Thus, Nietzsche was far from being an advocate of the spontaneous order that characterizes the free market. This is ironic to the extent that Nietzsche was an atheist who saw that there could be order without design in the physical universe. He was also a philologist by training, and languages provide excellent examples of spontaneous orders. Usually, no single individual or wise committee creates a given language or directs its development. Artificially created languages like Esperanto do not ordinarily spread, and the efforts of groups like the French Academy are met with resistance for their stultifying conservatism. Surely, Nietzsche would have understood this, and yet he did not see and trust that spontaneous order in the economic realm would lead to great cultural productions.

Rather, Nietzsche believed that the free market would produce only philistinism, or anti-intellectualism. Zarathustra, for example, says, “All great things occur away from glory and the marketplace: the inventors of new values have always lived away from glory and the marketplace.” This is clearly mistaken. Even though the free market produces a lot of cultural junk, it also produces great art.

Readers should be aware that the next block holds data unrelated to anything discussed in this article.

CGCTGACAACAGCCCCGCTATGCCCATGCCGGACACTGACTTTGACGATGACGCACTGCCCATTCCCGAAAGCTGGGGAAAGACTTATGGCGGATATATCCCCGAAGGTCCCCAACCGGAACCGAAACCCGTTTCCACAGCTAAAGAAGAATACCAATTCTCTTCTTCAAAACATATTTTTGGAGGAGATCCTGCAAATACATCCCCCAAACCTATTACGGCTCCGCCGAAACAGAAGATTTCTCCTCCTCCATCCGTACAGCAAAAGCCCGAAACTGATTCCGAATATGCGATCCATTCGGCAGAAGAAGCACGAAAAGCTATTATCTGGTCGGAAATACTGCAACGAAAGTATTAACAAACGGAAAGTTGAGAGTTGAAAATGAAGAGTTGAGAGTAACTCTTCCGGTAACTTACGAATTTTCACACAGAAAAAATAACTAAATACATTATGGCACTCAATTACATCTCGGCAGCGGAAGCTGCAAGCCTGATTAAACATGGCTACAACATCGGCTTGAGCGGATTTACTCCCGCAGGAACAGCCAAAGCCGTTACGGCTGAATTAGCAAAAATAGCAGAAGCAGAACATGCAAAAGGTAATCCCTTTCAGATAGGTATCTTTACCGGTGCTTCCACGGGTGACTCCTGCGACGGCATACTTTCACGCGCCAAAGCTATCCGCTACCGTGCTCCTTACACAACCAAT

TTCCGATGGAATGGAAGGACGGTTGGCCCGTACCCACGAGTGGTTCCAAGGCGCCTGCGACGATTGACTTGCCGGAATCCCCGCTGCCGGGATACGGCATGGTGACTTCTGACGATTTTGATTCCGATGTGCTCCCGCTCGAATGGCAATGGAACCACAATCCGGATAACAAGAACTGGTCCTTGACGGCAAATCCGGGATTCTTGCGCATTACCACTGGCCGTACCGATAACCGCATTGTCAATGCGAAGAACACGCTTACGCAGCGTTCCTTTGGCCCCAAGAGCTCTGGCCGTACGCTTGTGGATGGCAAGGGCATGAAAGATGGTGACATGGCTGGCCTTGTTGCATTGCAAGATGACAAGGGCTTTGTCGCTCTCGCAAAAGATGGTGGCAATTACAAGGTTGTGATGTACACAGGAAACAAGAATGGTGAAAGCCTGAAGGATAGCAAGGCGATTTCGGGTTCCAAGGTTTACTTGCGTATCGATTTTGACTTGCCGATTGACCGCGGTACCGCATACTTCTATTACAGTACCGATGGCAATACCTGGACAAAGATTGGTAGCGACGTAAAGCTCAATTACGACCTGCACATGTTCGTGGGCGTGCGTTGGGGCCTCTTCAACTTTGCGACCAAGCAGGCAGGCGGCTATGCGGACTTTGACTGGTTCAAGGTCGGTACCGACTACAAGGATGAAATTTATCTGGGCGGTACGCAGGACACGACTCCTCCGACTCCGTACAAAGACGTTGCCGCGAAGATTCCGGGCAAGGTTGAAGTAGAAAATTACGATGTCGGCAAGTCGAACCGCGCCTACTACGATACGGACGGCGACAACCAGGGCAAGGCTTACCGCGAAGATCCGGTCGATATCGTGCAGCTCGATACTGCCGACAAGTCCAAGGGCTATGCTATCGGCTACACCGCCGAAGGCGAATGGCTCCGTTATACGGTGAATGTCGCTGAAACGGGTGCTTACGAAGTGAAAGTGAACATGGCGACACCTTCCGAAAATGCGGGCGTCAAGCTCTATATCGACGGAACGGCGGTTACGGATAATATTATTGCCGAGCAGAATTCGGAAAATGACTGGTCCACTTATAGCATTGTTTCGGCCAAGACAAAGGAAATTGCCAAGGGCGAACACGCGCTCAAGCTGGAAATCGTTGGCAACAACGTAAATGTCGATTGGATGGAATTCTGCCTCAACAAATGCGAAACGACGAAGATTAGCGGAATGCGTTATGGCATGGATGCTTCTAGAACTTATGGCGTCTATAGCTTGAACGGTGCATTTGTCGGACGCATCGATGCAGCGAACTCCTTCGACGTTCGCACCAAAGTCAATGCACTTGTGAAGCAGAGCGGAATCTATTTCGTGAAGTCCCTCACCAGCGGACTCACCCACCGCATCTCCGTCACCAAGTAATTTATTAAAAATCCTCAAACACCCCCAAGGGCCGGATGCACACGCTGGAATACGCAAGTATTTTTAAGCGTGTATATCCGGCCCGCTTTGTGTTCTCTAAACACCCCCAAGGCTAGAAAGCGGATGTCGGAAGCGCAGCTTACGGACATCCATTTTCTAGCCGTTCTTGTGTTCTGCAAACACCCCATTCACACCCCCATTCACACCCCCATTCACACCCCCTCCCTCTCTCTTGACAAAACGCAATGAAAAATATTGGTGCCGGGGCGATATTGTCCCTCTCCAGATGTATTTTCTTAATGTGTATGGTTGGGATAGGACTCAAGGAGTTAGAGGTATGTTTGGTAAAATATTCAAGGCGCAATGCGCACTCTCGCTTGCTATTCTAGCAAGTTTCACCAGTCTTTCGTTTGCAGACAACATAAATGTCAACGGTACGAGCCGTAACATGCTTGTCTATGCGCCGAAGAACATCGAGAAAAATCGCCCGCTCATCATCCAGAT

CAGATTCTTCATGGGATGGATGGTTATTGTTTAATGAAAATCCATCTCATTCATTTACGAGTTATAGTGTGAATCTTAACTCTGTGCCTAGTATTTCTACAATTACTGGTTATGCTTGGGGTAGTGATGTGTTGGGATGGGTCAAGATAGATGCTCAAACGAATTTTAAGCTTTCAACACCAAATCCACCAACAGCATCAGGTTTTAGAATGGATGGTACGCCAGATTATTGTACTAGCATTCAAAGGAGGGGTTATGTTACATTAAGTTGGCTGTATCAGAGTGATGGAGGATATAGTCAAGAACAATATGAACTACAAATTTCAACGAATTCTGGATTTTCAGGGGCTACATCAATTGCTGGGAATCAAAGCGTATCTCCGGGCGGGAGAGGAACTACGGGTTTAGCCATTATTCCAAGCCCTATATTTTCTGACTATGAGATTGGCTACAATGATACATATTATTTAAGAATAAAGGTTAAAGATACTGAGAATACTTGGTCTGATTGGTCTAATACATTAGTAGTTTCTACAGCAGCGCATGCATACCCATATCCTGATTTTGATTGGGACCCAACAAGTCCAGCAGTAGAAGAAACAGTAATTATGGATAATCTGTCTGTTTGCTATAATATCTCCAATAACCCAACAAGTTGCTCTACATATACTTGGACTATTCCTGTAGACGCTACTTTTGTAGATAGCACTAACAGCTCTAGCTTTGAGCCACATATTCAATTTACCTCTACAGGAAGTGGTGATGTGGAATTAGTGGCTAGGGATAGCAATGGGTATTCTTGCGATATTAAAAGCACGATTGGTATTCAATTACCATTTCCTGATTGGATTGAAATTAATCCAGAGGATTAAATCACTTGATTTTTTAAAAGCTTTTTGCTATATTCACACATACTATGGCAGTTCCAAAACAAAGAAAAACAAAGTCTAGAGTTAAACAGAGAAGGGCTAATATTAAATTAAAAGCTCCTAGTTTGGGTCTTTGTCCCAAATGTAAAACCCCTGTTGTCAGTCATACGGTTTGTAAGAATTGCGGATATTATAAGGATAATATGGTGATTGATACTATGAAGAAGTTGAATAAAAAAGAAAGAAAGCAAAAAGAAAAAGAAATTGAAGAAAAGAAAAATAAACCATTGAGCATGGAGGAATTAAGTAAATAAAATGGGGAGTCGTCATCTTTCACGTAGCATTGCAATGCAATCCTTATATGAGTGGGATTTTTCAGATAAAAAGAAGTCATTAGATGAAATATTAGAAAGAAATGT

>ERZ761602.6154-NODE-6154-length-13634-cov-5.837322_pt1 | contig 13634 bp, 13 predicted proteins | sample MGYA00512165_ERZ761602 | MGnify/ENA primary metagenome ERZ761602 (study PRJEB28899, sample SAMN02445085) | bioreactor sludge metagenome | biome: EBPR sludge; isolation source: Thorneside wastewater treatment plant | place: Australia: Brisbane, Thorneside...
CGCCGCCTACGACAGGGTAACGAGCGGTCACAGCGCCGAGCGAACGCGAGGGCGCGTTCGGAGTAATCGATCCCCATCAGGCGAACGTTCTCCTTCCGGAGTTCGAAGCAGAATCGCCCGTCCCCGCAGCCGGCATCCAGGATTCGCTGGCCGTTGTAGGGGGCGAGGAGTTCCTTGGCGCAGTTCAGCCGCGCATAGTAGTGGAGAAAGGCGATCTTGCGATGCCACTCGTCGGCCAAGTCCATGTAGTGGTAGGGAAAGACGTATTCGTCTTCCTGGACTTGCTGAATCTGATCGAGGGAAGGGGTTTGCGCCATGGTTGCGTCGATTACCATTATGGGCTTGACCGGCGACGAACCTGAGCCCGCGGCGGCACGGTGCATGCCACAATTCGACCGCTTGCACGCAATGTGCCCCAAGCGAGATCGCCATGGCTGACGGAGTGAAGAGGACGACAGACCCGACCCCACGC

Nietzsche should have been a libertarian.

Let us not forget that Shakespeare wrote his plays for money, not just for personal expression. The pursuit of financial rewards is not an impediment to great art even if the system, on the whole, also leads to bad art. Indeed, Paul Cantor argues in The Invisible Hand in Popular Culture that the twenty-five greatest American films of the twentieth century are “comparable in artistic worth to a similar sampling from almost any other moment in cultural history, such as the twenty-five greatest Victorian novels or nineteenth-century Italian operas.” And this is not even to mention the television shows, novels, and plays produced by Americans in the twentieth century (and beyond).

Nietzsche was insightful concerning the value of the individual and the menace of the state, but he was misguided in thinking that the freedom of many would need to be restricted for the benefit of the few and the culture they would create.

So, was Nietzsche a libertarian? No, but he should have been.

This article is adapted from William Irwin’s The Free Market Existentialist: Capitalism without Consumerism (Wiley-Blackwell, 2015).